Architects and designers know how to design....right?

Yes.  That's why this discussion is so important.   Almost all firms start out by accepting any and all projects that walk through the door.  However, after a few years they begin to self-edit design services offered based on their experience.  That is a great idea.  For most practitioners, intimate project knowledge and experience is exactly what their clients are looking for.  In fact, the project will benefit from seasoned expertise and will likely be more successful. And the fees are better with experience.

Many young practitioners may not realize that carefully building their design practice around fewer project types may be a great way to establish expertise and recognition in this most noble profession.  Generally, clients like to hire seasoned experts - much like we all do when we seek professional help.  If possible clients prefer to hire firms with specific knowledge of the type of work needed and not a generalist who "could" do the work, but will have a vertical learning curve.  Here are some elements of design expertise that can be analyzed for your firm.

Portfolio and Expertise Review -  A "fresh eyes" review of your portfolio and resume background can be used as a method of proposing the best design experience to project to clients.

Experience Evaluation - With a clear understand of where the firm's experience lies, it can be broken down into "could", "can" and "should" design projects as marketing priorities.

Clarify design direction - It's important to choose directions that make both experience and financial sense for the firm.  Select practice directions that you enjoy, your firm excels at, and those that contribute to the bottom line.

Positioning of Marketing Collateral - Take a look at existing marketing materials like web, social media and project sheets to see how these elements can be used and distributed to position the firm as expert in the selected design fields.  Chasing two rabbits often means loosing both, so pick your expertise and target the best work for you.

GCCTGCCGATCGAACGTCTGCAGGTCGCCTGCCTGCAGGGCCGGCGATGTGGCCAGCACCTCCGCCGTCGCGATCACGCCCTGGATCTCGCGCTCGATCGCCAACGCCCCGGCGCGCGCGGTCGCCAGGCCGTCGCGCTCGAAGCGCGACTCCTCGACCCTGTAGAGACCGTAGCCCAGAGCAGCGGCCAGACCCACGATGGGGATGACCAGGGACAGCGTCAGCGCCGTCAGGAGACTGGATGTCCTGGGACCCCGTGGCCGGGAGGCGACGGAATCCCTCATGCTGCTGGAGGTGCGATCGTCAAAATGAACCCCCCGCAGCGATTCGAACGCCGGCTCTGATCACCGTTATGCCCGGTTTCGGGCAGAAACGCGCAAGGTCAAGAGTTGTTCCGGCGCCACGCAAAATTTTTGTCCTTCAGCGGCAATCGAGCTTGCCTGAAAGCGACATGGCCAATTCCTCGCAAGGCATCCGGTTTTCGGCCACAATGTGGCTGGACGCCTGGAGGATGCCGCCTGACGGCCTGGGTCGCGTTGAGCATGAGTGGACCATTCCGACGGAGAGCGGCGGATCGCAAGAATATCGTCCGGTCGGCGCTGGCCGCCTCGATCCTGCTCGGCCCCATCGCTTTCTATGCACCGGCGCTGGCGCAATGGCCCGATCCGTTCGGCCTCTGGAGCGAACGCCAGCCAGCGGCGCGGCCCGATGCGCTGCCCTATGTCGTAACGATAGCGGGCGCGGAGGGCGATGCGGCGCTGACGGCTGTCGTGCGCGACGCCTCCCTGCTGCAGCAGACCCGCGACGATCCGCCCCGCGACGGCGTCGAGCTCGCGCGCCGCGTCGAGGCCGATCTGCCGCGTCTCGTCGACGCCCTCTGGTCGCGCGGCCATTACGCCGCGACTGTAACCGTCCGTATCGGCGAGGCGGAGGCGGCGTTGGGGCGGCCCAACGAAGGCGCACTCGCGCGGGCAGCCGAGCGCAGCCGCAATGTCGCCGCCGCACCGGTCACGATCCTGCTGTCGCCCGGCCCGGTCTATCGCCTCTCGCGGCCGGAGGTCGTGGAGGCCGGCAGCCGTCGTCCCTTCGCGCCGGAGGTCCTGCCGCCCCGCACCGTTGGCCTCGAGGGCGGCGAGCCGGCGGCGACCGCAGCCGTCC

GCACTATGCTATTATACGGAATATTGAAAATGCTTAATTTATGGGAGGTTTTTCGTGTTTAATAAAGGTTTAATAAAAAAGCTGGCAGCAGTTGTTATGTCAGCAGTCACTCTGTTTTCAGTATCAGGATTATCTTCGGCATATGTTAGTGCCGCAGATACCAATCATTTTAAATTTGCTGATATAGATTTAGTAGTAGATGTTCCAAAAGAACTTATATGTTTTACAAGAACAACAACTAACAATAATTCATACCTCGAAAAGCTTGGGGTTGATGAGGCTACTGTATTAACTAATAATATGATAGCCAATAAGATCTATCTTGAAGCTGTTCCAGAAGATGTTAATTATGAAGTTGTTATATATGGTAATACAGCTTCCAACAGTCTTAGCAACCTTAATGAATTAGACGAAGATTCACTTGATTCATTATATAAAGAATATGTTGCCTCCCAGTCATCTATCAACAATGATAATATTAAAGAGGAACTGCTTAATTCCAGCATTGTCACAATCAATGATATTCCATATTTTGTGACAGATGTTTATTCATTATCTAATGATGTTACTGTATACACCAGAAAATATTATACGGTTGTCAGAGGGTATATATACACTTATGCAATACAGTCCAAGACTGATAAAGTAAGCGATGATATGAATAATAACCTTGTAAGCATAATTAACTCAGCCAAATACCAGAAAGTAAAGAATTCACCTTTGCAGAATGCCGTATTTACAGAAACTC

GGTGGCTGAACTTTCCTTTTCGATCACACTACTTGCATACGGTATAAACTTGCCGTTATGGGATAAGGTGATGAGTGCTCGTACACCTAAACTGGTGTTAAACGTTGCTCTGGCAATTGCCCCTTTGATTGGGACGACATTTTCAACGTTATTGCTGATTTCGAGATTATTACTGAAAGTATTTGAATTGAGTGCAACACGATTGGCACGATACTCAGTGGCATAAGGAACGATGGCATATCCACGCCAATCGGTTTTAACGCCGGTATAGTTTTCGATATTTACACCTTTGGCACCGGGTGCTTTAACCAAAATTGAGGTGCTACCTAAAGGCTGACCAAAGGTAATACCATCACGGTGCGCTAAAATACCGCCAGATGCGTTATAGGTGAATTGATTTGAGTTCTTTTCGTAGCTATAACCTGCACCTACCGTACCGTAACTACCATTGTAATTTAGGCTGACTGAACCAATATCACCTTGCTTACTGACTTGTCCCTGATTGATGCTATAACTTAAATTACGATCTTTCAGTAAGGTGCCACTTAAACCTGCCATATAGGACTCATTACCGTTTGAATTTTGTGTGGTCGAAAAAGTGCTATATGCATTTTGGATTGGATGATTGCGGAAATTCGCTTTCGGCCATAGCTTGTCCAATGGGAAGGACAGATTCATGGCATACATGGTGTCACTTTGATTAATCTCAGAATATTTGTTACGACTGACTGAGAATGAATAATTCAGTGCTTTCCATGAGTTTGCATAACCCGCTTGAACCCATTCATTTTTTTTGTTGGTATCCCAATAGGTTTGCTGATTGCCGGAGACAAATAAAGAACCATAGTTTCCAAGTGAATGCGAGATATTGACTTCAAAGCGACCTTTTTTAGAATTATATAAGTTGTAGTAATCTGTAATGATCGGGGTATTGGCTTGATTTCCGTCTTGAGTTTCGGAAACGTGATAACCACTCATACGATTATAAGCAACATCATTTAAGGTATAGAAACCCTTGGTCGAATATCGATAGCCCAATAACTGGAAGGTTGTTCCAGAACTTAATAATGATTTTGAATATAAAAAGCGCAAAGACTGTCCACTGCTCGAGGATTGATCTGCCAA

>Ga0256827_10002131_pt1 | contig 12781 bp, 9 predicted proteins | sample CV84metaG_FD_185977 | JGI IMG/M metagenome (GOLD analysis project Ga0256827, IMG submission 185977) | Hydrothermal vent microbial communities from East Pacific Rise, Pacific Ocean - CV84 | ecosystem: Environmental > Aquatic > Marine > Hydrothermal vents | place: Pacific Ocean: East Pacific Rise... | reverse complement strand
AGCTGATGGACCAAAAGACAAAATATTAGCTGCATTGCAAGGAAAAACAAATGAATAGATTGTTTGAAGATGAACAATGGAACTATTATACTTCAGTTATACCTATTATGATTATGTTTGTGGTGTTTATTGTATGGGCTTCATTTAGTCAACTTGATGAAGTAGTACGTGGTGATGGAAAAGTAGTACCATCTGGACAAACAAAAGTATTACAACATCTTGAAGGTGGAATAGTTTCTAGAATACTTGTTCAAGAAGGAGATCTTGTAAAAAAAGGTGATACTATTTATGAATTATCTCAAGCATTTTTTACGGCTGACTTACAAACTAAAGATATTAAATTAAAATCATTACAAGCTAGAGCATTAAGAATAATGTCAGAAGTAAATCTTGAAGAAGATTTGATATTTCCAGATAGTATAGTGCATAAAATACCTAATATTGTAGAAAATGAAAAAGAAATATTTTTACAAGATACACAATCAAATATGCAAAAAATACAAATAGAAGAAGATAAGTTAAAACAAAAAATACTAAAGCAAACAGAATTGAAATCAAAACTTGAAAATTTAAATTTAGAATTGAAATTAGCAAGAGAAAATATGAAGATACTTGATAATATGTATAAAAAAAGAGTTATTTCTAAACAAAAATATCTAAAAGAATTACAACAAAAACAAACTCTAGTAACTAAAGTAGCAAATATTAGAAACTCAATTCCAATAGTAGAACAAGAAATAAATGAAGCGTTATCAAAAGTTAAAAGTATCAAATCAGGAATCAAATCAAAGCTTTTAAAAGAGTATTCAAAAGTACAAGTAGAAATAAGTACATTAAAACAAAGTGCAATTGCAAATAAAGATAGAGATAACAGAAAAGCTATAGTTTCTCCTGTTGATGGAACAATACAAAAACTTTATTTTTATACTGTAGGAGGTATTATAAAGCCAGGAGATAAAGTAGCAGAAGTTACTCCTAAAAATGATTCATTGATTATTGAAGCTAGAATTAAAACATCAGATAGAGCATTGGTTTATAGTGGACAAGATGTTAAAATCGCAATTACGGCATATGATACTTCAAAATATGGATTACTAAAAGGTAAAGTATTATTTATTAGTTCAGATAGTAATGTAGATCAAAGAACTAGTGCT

Building Knowledge Library - Through a detailed interview and research process, document your design knowledge, key client issues, lessons learned, code issues, practical budget drivers, and begin to publish this knowledge in the form of white papers, eBlasts and blog posts on web and social media that use this new direction as the voice of the firm..

Is it possible to build a firm that can effectively tackle multiple project types?

Yes, but it is a rare client that places his bet on a designer that simply changes hats to announce his alternate expertise.  Rather an alternate expert is presented from within the firm .  In my experience the best of these practices are in fact an assemblage of smaller practices each with their own expertise and led by experts but grouped together under a single company banner. 

Let's examine your portfolio and the depth and breadth of your expertise.

While some of this seems rudimentary, to many firms there is hesitation to turn down clients or to publically suggest that the firm has any focus that would preclude other project types.  Unless a client is naïve or has some altruistic ideas, they are likely not to hire a firm for a project type they have never designed before.  A savvy firm can build on such tendency and position their design expertise in a manner to attract new clients and new work to their practice.  There is considerable overlap between Design Management and Marketing.  With your position clarified, together we can develop the best course of action.